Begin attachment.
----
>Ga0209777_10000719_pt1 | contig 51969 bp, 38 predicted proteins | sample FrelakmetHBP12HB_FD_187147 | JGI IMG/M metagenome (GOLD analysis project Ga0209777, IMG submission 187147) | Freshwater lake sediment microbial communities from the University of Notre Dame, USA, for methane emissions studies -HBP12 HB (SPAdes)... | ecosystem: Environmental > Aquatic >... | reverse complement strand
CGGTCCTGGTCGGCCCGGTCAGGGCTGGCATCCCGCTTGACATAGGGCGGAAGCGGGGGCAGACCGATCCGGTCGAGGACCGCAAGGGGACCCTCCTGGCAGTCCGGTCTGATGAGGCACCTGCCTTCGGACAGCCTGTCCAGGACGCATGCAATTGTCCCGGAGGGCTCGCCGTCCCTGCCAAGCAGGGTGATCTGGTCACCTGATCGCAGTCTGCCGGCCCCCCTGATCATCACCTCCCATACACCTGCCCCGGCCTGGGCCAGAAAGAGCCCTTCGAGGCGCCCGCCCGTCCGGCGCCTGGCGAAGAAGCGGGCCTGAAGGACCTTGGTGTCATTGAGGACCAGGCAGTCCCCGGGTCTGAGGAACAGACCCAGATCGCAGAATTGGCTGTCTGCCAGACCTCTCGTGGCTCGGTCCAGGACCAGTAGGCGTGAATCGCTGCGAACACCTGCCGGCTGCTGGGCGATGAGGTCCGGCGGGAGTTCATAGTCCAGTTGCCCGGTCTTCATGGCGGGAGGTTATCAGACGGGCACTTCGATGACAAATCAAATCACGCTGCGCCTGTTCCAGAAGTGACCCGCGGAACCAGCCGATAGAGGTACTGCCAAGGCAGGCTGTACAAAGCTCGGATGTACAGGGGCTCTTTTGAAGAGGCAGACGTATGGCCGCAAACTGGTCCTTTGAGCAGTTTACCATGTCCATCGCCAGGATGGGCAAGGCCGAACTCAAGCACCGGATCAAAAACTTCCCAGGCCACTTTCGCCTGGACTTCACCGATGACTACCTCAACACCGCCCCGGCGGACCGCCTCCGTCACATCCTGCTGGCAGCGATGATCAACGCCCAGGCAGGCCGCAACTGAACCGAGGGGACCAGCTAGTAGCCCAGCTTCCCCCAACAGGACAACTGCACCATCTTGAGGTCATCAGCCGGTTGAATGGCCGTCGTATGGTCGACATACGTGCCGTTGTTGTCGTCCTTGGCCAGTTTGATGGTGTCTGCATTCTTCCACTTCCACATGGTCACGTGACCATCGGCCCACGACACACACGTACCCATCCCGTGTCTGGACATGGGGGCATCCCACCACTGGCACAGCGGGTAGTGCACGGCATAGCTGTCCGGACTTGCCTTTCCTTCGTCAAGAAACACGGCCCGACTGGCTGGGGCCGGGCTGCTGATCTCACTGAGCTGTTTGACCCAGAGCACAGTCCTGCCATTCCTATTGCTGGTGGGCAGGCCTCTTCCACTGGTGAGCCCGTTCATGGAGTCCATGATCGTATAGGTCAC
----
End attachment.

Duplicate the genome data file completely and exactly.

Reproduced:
>Ga0209777_10000719_pt1 | contig 51969 bp, 38 predicted proteins | sample FrelakmetHBP12HB_FD_187147 | JGI IMG/M metagenome (GOLD analysis project Ga0209777, IMG submission 187147) | Freshwater lake sediment microbial communities from the University of Notre Dame, USA, for methane emissions studies -HBP12 HB (SPAdes)... | ecosystem: Environmental > Aquatic >... | reverse complement strand
CGGTCCTGGTCGGCCCGGTCAGGGCTGGCATCCCGCTTGACATAGGGCGGAAGCGGGGGCAGACCGATCCGGTCGAGGACCGCAAGGGGACCCTCCTGGCAGTCCGGTCTGATGAGGCACCTGCCTTCGGACAGCCTGTCCAGGACGCATGCAATTGTCCCGGAGGGCTCGCCGTCCCTGCCAAGCAGGGTGATCTGGTCACCTGATCGCAGTCTGCCGGCCCCCCTGATCATCACCTCCCATACACCTGCCCCGGCCTGGGCCAGAAAGAGCCCTTCGAGGCGCCCGCCCGTCCGGCGCCTGGCGAAGAAGCGGGCCTGAAGGACCTTGGTGTCATTGAGGACCAGGCAGTCCCCGGGTCTGAGGAACAGACCCAGATCGCAGAATTGGCTGTCTGCCAGACCTCTCGTGGCTCGGTCCAGGACCAGTAGGCGTGAATCGCTGCGAACACCTGCCGGCTGCTGGGCGATGAGGTCCGGCGGGAGTTCATAGTCCAGTTGCCCGGTCTTCATGGCGGGAGGTTATCAGACGGGCACTTCGATGACAAATCAAATCACGCTGCGCCTGTTCCAGAAGTGACCCGCGGAACCAGCCGATAGAGGTACTGCCAAGGCAGGCTGTACAAAGCTCGGATGTACAGGGGCTCTTTTGAAGAGGCAGACGTATGGCCGCAAACTGGTCCTTTGAGCAGTTTACCATGTCCATCGCCAGGATGGGCAAGGCCGAACTCAAGCACCGGATCAAAAACTTCCCAGGCCACTTTCGCCTGGACTTCACCGATGACTACCTCAACACCGCCCCGGCGGACCGCCTCCGTCACATCCTGCTGGCAGCGATGATCAACGCCCAGGCAGGCCGCAACTGAACCGAGGGGACCAGCTAGTAGCCCAGCTTCCCCCAACAGGACAACTGCACCATCTTGAGGTCATCAGCCGGTTGAATGGCCGTCGTATGGTCGACATACGTGCCGTTGTTGTCGTCCTTGGCCAGTTTGATGGTGTCTGCATTCTTCCACTTCCACATGGTCACGTGACCATCGGCCCACGACACACACGTACCCATCCCGTGTCTGGACATGGGGGCATCCCACCACTGGCACAGCGGGTAGTGCACGGCATAGCTGTCCGGACTTGCCTTTCCTTCGTCAAGAAACACGGCCCGACTGGCTGGGGCCGGGCTGCTGATCTCACTGAGCTGTTTGACCCAGAGCACAGTCCTGCCATTCCTATTGCTGGTGGGCAGGCCTCTTCCACTGGTGAGCCCGTTCATGGAGTCCATGATCGTATAGGTCAC